We're prolly gonna check into the professional trainers, thanks for your help. I'd post pics of her when she was a puppy cuz she was ADORABLE but idk how...hehe
It also seems when she bites it's just a warning to get away because she has never broken skin before, it's just like a nip.
 

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It also seems when she bites it's just a warning to get away because she has never broken skin before, it's just like a nip.
It always starts out that way. People assume because the dog has never broken skin that it's OK. Or they make excuses as to why the dog bit in the first place. When a dog bites it is never right and should never be taken lightly.

I don't mean to sound harsh so please don't take it this way but I've seen too many people get hurt this way and too many dogs with the potential to make good companions be put to sleep because their owners never did anything.

A dog should not be possessive over her things. She has to understand that they are not hers per say but rather yours and you have the right to take them away without her growling or nipping. Whether it be her crate, her toys or her food dish. It sounds to me that you have not established the top dog role with her and she has taken it. A dog who does not have a dominate figure will assume that role and this is the outcome.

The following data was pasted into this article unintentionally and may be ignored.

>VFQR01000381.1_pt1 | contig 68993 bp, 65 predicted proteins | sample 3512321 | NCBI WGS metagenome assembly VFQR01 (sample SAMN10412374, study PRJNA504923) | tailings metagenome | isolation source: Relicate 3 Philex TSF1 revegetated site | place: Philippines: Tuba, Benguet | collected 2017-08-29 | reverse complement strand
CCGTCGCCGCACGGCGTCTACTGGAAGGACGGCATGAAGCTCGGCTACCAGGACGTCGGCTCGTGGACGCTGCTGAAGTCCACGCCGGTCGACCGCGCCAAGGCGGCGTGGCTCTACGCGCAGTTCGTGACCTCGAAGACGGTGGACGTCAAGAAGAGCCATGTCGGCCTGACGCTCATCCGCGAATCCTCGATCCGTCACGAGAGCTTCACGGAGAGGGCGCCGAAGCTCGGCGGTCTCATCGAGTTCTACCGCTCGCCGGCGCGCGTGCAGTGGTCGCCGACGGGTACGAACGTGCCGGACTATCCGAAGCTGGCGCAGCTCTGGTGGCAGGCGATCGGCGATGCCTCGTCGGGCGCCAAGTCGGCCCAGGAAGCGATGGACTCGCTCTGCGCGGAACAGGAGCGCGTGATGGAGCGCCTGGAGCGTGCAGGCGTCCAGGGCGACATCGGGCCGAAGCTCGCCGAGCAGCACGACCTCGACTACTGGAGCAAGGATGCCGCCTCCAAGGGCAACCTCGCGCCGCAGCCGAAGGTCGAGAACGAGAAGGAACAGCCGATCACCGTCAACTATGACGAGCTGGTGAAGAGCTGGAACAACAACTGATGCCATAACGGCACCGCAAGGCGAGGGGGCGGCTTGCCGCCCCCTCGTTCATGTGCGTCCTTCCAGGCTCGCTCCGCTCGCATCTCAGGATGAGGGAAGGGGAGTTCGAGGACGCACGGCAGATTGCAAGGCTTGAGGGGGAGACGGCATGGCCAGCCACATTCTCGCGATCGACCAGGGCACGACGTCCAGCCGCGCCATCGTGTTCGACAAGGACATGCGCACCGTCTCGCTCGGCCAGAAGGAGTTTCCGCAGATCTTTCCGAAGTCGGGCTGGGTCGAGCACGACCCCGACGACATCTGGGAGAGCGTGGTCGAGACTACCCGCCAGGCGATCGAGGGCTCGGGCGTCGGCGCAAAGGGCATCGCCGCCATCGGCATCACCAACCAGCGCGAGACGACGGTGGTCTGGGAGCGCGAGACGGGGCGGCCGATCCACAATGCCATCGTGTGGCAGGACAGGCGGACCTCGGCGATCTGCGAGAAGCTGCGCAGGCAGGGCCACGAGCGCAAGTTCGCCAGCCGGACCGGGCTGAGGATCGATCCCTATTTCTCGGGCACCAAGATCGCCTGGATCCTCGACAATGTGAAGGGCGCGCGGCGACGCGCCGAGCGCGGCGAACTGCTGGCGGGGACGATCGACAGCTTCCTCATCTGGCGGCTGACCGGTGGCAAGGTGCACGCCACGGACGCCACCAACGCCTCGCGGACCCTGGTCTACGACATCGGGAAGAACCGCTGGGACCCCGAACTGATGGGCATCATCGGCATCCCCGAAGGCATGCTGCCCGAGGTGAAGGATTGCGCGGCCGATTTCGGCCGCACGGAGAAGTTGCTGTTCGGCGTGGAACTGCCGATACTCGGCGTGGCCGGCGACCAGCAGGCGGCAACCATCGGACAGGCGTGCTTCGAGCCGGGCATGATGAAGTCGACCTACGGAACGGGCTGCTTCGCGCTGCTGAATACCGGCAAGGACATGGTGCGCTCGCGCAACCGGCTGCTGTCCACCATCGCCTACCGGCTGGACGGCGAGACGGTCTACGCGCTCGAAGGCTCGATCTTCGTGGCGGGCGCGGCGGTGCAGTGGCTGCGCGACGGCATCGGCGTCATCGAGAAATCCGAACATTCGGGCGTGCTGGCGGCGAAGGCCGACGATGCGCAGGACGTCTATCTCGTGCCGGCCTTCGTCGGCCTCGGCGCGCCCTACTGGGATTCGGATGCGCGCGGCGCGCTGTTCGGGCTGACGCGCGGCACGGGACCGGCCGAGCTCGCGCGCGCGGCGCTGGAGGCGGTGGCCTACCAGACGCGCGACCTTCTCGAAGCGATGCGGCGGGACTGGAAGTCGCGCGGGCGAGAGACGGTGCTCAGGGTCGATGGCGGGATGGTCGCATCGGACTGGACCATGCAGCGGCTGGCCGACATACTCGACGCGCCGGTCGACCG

It sounds as though you love her very much and to have tolerated all that you have from her shows that you're just not looking to dump her off. If you decide to seek the help of a trainer, I wish you the best and hope that no one gets hurt in the meantime. I also hope that you can bring out the good dog that's inside of her and put her nastiness behind you.

Just a side note: Dog trainers are not only needed for "problem" dogs. A lot of well behaved dogs, big and small and their owners can learn a lot just from attending dog obedience. My dog, who is also a Rottweiler mix has benefited so much from class that we went back for a couple more and has completed three levels of obedience. It's a lot of fun so I encourage anyone with a dog to join.